Vinyl: A History of the Analogue Record is the first in-depth study of the vinyl record. Richard Osborne traces the evolution of the recording format from its roots in the first sound recording experiments to its survival in the world of digital technologies. This book addresses the record's relationship with music: the analogue record was shaped by, and helped to shape, the music of the twentieth century. It also looks at the cult of vinyl records. Why are users so passionate about this format? Why has it become the subject of artworks and advertisements? Why are vinyl records still being produced? This book explores its subject using a distinctive approach: the author takes the vinyl record apart and historicizes its construction. Each chapter explores a different element: the groove, the disc shape, the label, vinyl itself, the album, the single, the b-side and the 12" single, and the sleeve. By anatomizing vinyl in this manner, the author shines new light on its impact and appeal.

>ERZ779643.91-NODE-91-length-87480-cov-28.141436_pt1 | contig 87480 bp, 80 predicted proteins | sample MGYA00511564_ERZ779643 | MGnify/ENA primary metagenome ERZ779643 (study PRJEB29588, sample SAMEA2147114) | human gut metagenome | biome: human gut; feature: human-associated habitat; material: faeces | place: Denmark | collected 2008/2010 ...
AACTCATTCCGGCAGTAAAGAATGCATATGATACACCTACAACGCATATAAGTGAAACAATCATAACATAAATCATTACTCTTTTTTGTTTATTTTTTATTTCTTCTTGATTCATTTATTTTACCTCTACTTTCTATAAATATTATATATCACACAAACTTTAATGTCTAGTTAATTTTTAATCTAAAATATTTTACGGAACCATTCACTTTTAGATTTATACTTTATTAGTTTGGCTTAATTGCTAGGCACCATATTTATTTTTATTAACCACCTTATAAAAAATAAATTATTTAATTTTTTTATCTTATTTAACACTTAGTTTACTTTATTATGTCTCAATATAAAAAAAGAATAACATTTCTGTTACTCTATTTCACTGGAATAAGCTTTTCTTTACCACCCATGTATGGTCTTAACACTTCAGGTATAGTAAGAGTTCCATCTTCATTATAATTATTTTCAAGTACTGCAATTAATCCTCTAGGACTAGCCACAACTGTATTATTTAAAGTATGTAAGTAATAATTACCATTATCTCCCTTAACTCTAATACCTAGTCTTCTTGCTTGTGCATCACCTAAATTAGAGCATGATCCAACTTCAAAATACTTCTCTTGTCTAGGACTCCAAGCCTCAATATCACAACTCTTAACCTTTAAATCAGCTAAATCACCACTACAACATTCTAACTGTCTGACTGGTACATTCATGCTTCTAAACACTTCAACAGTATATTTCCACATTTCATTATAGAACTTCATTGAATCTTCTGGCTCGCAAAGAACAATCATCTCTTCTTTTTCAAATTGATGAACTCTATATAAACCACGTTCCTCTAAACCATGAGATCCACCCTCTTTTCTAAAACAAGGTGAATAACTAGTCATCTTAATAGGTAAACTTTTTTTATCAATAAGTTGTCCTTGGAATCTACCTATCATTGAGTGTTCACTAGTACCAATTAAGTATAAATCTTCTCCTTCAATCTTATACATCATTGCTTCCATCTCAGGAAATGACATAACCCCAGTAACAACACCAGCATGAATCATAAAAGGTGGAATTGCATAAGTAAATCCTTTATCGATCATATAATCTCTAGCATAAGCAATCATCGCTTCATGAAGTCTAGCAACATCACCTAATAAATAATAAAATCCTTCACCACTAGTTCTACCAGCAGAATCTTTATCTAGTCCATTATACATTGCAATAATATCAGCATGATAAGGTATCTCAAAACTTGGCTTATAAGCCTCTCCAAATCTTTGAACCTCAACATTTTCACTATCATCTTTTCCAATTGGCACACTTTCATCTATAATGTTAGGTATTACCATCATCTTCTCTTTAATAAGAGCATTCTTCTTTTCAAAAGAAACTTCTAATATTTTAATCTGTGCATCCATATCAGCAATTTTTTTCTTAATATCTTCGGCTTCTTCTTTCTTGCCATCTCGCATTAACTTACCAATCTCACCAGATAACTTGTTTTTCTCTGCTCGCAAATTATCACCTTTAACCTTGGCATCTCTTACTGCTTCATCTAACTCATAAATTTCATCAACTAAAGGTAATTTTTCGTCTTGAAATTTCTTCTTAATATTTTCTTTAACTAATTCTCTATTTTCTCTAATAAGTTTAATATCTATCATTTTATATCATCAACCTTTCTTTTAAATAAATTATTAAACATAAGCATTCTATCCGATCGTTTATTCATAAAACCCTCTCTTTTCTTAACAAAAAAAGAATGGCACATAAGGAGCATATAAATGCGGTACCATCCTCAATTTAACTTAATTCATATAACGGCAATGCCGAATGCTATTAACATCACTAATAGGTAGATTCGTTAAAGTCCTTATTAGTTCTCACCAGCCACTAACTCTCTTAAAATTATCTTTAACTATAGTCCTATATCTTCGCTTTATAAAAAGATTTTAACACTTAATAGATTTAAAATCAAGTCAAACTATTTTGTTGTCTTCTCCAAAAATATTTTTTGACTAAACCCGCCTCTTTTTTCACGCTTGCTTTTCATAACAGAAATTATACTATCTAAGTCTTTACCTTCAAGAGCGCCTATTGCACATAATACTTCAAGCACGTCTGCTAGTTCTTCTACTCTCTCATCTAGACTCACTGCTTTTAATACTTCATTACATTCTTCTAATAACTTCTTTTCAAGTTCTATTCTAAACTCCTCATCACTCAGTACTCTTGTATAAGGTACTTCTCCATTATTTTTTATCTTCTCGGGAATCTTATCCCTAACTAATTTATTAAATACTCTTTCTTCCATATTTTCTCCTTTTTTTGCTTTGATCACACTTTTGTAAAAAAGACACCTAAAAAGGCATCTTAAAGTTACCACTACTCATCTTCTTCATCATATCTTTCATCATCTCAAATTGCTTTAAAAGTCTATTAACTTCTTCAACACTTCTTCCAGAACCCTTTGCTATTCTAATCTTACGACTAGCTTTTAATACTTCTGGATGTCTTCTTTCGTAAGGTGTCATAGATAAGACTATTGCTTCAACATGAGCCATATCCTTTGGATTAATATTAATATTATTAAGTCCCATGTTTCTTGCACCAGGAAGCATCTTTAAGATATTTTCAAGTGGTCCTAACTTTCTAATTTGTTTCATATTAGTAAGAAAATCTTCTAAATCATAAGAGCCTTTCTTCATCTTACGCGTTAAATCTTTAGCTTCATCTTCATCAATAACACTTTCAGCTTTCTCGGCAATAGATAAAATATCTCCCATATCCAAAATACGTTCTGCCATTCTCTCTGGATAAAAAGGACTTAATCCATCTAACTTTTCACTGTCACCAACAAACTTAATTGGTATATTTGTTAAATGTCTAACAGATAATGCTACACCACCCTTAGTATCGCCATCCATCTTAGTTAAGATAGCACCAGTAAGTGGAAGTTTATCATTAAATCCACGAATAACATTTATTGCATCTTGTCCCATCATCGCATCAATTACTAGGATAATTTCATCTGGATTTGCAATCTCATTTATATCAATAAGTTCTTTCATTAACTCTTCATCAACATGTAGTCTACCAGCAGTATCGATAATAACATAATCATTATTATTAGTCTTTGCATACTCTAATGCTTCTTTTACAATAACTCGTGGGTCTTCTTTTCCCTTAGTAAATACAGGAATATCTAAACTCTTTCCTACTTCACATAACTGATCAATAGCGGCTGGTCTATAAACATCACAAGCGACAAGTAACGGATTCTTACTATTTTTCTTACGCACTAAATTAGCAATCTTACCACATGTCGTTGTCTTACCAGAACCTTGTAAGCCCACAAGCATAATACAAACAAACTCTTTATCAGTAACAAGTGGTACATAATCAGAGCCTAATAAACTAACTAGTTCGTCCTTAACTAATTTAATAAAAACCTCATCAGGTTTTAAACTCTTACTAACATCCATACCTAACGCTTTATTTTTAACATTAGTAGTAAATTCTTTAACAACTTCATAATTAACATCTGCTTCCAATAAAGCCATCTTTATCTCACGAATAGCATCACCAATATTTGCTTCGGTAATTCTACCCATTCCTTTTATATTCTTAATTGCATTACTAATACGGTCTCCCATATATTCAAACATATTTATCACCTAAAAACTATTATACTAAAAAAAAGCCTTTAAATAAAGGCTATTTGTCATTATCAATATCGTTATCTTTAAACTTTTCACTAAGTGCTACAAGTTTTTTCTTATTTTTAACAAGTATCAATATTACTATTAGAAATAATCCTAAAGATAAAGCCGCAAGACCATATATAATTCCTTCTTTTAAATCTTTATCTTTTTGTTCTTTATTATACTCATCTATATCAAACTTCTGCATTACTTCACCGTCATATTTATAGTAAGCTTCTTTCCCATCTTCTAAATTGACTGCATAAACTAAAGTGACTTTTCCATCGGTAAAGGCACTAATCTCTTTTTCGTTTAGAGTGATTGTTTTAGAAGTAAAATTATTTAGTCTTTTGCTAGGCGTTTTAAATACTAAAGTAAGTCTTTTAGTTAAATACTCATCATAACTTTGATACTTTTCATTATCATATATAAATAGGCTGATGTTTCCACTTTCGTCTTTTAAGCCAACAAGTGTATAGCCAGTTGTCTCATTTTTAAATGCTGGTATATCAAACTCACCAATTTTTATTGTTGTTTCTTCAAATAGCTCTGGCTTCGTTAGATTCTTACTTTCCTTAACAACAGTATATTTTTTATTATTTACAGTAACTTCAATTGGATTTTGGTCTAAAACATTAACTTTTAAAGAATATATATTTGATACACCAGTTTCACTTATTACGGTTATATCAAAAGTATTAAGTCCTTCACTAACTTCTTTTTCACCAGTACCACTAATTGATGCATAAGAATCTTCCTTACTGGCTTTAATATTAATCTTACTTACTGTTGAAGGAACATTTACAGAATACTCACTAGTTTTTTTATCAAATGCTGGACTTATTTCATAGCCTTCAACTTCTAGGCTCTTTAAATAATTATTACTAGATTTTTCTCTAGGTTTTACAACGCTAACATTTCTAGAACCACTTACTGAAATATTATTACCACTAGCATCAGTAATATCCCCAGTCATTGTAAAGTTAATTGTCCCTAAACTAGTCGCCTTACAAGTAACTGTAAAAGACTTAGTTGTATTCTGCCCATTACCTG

Bringing together exciting new interdisciplinary work from emerging and established scholars in the UK and beyond, Litpop addresses the question: how has writing past and present been influenced by popular music, and vice versa? Contributions explore how various forms of writing have had a crucial role to play in making popular music what it is, and how popular music informs ‘literary’ writing in diverse ways. The collection features musicologists, literary critics, experts in cultural studies, and creative writers, organised in three themed sections. ‘Making Litpop’ explores how hybrids of writing and popular music have been created by musicians and authors. ‘Thinking Litpop’ considers what critical or intellectual frameworks help us to understand these hybrid cultural forms. Finally, ‘Consuming Litpop’ examines how writers deal with music’s influence, how musicians engage with literary texts, and how audiences of music and writing understand their own role in making ‘Litpop’ happen. Discussing a range of genres and periods of writing and popular music, this unique collection identifies, theorizes, and problematises connections between different forms of expression, making a vital contribution to popular musicology, and literary and cultural studies.